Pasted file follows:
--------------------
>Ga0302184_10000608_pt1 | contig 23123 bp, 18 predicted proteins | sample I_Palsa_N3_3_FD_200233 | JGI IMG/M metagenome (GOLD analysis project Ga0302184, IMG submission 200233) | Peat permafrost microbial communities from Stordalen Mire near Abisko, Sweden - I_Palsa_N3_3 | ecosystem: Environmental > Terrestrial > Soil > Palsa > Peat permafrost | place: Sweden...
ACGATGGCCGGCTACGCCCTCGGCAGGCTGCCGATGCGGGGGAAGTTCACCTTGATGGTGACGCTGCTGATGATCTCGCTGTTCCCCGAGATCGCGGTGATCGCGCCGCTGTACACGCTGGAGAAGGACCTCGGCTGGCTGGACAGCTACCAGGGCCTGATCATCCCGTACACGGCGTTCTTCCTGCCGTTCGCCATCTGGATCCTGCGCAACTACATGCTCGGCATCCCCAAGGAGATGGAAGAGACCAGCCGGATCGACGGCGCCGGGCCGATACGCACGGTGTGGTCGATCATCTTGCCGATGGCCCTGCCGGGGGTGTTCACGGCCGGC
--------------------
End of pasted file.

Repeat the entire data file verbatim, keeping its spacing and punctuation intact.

>Ga0302184_10000608_pt1 | contig 23123 bp, 18 predicted proteins | sample I_Palsa_N3_3_FD_200233 | JGI IMG/M metagenome (GOLD analysis project Ga0302184, IMG submission 200233) | Peat permafrost microbial communities from Stordalen Mire near Abisko, Sweden - I_Palsa_N3_3 | ecosystem: Environmental > Terrestrial > Soil > Palsa > Peat permafrost | place: Sweden...
ACGATGGCCGGCTACGCCCTCGGCAGGCTGCCGATGCGGGGGAAGTTCACCTTGATGGTGACGCTGCTGATGATCTCGCTGTTCCCCGAGATCGCGGTGATCGCGCCGCTGTACACGCTGGAGAAGGACCTCGGCTGGCTGGACAGCTACCAGGGCCTGATCATCCCGTACACGGCGTTCTTCCTGCCGTTCGCCATCTGGATCCTGCGCAACTACATGCTCGGCATCCCCAAGGAGATGGAAGAGACCAGCCGGATCGACGGCGCCGGGCCGATACGCACGGTGTGGTCGATCATCTTGCCGATGGCCCTGCCGGGGGTGTTCACGGCCGGC